Scully achieves this effect through the time-consuming layering of the paint. A technique that testifies to the strong influence of American Abstract Expressionism, especially the vibrant color fields of Mark Rothko, had on his work. As with Rothko, the supposedly concealed, deeper colors are not completely hidden due to the manual application of the paint. Instead, the color enters the stage at the soft borders and transitions of the individual fields and fills the entire pictorial surface with sensual vitality. In combination with the painterly brushstroke, the work makes the intensive painting process tangible, the creative energy invested in it. What has already been painted over, the past, becomes visible and a long-gone state reappears. “I think there is a lot of melancholia in my paintings. There is a sense of loss. [..] It seems that one of the worst things about the human condition is that it is not possible to go back in your life. [..] You never get a second chance to do anything, to even breathe the same breath again. It's gone as soon as you've done it, and somehow this is reflected in my work. The paintings are an attempt to stop that process. They have a lot of processes in them, but it's all frozen in time.” (Sean Scully in a conversation with Hans-Michael Herzog, New York, December 13, 1998)

A strong commitment to abstraction
The title of our work, as well as the series “Wall of Light” evokes, among other things, plasticity, and density, but contains a contradiction. Just as is the case with the title, Scully's paintings are also contradictory: their dense composition of stacked color blocks meets fine spaces and soft, painterly lines, as well as a sensual shiny surface structure that reflects the light. In “Wall of Light Green Grey”, strong, almost monochrome contrasts of light and dark also clash with subtly balanced modulations and, along with all the other contrasts, form a particularly harmonious synthesis within what is probably Scully's most important series in the last 25 years.
Other works from the “Wall of Light” series can be found in the Metropolitan Museum of Art (Wall of Light White, 1998), the Solomon R. Guggenheim Museum, New York (Wall of Light Brown, 2000), the National Gallery of Art, Washington D.C. (Wall of Light Tara, 2000), the North Carolina Museum of Art, Raleigh (Wall of Light Peru, 2000), the Cleveland Museum of Art (Wall of Light Rose, 2003), the Modern Art Museum in Fort Worth, (Wall of Light Desert Night, 1999) and, of course, the Irish Museum of Modern Art in Dublin (Wall of Light, Yellow, 1999). [CH]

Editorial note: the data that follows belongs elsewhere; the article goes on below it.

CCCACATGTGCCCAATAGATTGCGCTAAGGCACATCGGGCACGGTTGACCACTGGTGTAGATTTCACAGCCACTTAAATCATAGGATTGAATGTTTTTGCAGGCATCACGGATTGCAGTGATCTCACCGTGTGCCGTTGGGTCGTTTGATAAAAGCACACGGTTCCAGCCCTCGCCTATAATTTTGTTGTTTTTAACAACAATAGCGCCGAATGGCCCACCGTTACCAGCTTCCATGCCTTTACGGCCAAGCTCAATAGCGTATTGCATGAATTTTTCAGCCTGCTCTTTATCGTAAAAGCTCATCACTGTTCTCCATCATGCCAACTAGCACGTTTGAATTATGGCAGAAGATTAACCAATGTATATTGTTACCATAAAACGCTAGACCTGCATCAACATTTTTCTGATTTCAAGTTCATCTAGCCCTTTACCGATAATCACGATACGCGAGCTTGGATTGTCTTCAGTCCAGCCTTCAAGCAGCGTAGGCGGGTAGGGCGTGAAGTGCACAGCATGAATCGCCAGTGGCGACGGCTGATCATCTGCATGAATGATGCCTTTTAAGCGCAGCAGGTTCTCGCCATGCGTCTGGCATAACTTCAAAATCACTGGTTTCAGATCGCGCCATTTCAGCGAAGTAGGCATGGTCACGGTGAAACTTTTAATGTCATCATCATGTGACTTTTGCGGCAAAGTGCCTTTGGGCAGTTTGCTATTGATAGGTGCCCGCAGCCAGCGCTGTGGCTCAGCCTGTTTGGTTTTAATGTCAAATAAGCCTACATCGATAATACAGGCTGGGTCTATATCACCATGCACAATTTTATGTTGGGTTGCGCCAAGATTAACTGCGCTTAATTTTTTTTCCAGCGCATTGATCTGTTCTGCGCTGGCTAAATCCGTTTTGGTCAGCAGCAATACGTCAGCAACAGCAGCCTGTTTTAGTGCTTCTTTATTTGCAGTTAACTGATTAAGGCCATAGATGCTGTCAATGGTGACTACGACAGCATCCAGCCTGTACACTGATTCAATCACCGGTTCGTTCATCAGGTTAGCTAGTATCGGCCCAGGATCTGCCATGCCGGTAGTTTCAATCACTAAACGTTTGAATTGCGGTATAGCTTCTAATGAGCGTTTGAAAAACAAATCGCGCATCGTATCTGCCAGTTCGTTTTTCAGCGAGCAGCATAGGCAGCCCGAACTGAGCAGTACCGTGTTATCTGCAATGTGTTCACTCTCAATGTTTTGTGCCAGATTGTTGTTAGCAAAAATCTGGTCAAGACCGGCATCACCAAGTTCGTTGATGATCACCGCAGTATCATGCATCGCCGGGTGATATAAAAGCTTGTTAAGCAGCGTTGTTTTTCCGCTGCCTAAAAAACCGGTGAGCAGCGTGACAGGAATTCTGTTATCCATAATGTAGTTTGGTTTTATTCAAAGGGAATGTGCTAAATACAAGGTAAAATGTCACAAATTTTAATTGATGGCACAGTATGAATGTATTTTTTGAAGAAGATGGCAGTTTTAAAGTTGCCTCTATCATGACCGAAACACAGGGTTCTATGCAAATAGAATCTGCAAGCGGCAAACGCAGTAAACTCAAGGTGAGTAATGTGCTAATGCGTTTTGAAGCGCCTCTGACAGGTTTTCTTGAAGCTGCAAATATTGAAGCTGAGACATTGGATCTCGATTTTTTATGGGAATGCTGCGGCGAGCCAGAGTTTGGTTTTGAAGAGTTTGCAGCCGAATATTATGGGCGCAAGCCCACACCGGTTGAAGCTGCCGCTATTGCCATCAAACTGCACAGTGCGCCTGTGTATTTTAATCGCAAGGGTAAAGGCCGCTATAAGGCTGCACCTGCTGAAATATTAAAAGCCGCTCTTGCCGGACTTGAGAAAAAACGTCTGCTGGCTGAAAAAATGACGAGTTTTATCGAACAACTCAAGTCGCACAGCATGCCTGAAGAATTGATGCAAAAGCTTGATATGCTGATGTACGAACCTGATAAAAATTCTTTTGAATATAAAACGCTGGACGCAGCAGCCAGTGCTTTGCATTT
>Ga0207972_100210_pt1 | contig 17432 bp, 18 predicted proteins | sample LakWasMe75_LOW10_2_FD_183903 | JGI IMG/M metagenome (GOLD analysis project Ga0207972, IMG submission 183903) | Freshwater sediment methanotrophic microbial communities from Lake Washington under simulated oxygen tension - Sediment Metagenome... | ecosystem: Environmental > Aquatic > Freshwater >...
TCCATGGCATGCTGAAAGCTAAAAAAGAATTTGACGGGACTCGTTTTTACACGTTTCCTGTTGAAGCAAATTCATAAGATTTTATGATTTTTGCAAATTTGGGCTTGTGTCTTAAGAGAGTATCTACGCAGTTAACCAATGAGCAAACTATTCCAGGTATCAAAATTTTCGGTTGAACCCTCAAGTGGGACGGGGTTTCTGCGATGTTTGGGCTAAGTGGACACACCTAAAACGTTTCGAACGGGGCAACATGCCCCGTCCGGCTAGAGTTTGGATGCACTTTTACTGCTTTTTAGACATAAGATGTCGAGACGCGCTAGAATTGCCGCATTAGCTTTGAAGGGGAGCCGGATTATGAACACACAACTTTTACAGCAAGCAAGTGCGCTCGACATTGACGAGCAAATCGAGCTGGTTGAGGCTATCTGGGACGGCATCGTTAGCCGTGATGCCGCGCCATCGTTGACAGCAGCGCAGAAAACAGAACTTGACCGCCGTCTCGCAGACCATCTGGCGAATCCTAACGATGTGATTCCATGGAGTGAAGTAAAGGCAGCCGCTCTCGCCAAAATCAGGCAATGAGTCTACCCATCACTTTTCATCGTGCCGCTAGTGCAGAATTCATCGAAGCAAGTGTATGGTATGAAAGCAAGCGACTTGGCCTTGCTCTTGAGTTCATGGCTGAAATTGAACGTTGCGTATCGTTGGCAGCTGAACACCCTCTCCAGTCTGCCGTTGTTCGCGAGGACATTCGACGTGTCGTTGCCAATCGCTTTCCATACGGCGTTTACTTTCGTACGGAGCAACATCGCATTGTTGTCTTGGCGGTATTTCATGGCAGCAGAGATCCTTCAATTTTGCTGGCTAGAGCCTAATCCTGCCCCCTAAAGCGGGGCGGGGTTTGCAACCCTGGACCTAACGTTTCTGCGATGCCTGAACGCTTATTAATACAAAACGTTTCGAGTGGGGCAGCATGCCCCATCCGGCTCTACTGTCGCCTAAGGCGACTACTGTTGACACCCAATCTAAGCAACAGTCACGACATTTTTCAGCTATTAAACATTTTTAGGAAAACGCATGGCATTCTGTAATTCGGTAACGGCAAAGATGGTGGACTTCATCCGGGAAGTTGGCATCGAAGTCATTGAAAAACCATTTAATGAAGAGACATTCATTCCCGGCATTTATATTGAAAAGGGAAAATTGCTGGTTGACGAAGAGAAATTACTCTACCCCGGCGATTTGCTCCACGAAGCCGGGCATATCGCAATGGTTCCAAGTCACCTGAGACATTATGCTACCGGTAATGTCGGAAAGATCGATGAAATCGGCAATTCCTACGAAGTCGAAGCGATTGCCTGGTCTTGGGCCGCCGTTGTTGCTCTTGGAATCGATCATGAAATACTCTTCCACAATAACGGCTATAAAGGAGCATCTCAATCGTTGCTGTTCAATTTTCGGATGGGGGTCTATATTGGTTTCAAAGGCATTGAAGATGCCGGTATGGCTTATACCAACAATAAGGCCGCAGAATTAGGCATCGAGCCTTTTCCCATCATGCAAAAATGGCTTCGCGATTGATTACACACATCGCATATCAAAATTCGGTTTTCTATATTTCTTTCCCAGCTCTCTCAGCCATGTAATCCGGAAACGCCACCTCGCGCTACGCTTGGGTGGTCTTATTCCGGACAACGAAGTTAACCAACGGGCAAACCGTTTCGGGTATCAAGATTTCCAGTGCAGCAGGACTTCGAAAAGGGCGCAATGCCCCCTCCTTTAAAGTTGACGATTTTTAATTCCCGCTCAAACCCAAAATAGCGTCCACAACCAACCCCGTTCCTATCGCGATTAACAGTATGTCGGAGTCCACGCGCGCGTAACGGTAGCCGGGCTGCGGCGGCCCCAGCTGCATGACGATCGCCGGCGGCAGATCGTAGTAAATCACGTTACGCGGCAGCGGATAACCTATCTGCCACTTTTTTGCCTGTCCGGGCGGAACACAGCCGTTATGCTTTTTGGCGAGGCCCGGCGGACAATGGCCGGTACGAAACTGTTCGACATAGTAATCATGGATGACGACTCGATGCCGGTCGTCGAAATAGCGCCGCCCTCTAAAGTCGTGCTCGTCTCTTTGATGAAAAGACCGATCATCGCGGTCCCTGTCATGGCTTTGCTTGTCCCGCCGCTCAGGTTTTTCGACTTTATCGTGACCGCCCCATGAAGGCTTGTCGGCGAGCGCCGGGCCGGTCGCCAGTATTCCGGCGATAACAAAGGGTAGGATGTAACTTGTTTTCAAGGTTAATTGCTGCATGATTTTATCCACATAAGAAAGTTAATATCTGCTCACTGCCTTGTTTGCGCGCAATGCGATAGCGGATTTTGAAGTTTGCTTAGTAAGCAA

Buyer's premium, taxation and resale right compensation for Sean Scully "Wall of Light Green Grey"
This lot can be purchased subject to differential or regular taxation, artist‘s resale right compensation is due.

Differential taxation:
Hammer price up to 800,000 €: herefrom 32 % premium.
The share of the hammer price exceeding 800,000 € is subject to a premium of 27 % and is added to the premium of the share of the hammer price up to 800,000 €.
The share of the hammer price exceeding 4,000,000 € is subject to a premium of 22 % and is added to the premium of the share of the hammer price up to 4,000,000 €.
The buyer's premium contains VAT, however, it is not shown.

Regular taxation:
Hammer price up to 800,000 €: herefrom 27 % premium.
The share of the hammer price exceeding 800,000 € is subject to a premium of 21% and is added to the premium of the share of the hammer price up to 800,000 €.
The share of the hammer price exceeding 4,000,000 € is subject to a premium of 15% and is added to the premium of the share of the hammer price up to 4,000,000 €.
The statutory VAT of currently 19 % is levied to the sum of hammer price and premium. As an exception, the reduced VAT of 7 % is added for printed books.

We kindly ask you to notify us before invoicing if you wish to be subject to regular taxation.

Calculation of artist‘s resale right compensation:
For works by living artists, or by artists who died less than 70 years ago, a artist‘s resale right compensation is levied in accordance with Section 26 UrhG:
4 % of hammer price from 400.00 euros up to 50,000 euros,
another 3 % of the hammer price from 50,000.01 to 200,000 euros,
another 1 % for the part of the sales proceeds from 200,000.01 to 350,000 euros,
another 0.5 % for the part of the sale proceeds from 350,000.01 to 500,000 euros and
another 0.25 % of the hammer price over 500,000 euros.
The maximum total of the resale right fee is EUR 12,500.

The artist‘s resale right compensation is VAT-exempt.